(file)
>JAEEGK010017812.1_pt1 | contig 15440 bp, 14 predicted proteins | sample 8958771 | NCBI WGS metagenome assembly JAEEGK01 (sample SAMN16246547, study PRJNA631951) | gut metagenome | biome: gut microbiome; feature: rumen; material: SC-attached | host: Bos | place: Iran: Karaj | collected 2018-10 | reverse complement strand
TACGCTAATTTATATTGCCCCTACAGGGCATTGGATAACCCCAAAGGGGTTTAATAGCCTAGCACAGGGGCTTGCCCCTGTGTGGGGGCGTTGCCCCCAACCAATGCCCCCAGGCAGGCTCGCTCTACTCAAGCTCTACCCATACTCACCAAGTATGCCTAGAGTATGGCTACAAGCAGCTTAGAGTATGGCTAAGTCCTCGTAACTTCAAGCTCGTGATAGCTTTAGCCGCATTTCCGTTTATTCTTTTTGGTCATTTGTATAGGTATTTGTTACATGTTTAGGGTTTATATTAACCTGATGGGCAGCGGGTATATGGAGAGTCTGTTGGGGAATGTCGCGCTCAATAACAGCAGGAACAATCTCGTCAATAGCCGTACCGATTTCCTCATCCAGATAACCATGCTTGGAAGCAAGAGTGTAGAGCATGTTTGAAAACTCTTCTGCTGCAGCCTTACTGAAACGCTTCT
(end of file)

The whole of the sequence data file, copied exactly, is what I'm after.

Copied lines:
>JAEEGK010017812.1_pt1 | contig 15440 bp, 14 predicted proteins | sample 8958771 | NCBI WGS metagenome assembly JAEEGK01 (sample SAMN16246547, study PRJNA631951) | gut metagenome | biome: gut microbiome; feature: rumen; material: SC-attached | host: Bos | place: Iran: Karaj | collected 2018-10 | reverse complement strand
TACGCTAATTTATATTGCCCCTACAGGGCATTGGATAACCCCAAAGGGGTTTAATAGCCTAGCACAGGGGCTTGCCCCTGTGTGGGGGCGTTGCCCCCAACCAATGCCCCCAGGCAGGCTCGCTCTACTCAAGCTCTACCCATACTCACCAAGTATGCCTAGAGTATGGCTACAAGCAGCTTAGAGTATGGCTAAGTCCTCGTAACTTCAAGCTCGTGATAGCTTTAGCCGCATTTCCGTTTATTCTTTTTGGTCATTTGTATAGGTATTTGTTACATGTTTAGGGTTTATATTAACCTGATGGGCAGCGGGTATATGGAGAGTCTGTTGGGGAATGTCGCGCTCAATAACAGCAGGAACAATCTCGTCAATAGCCGTACCGATTTCCTCATCCAGATAACCATGCTTGGAAGCAAGAGTGTAGAGCATGTTTGAAAACTCTTCTGCTGCAGCCTTACTGAAACGCTTCT